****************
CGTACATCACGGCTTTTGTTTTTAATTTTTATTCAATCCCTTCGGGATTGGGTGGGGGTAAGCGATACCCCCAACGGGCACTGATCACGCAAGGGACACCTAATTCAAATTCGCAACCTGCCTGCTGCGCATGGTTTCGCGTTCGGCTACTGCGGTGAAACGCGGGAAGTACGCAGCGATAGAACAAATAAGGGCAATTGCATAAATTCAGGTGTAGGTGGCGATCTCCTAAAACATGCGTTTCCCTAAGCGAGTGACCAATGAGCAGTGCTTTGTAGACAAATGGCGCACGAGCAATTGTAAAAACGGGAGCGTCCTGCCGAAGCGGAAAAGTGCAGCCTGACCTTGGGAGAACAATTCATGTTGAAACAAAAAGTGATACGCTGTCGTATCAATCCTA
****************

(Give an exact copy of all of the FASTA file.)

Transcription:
CGTACATCACGGCTTTTGTTTTTAATTTTTATTCAATCCCTTCGGGATTGGGTGGGGGTAAGCGATACCCCCAACGGGCACTGATCACGCAAGGGACACCTAATTCAAATTCGCAACCTGCCTGCTGCGCATGGTTTCGCGTTCGGCTACTGCGGTGAAACGCGGGAAGTACGCAGCGATAGAACAAATAAGGGCAATTGCATAAATTCAGGTGTAGGTGGCGATCTCCTAAAACATGCGTTTCCCTAAGCGAGTGACCAATGAGCAGTGCTTTGTAGACAAATGGCGCACGAGCAATTGTAAAAACGGGAGCGTCCTGCCGAAGCGGAAAAGTGCAGCCTGACCTTGGGAGAACAATTCATGTTGAAACAAAAAGTGATACGCTGTCGTATCAATCCTA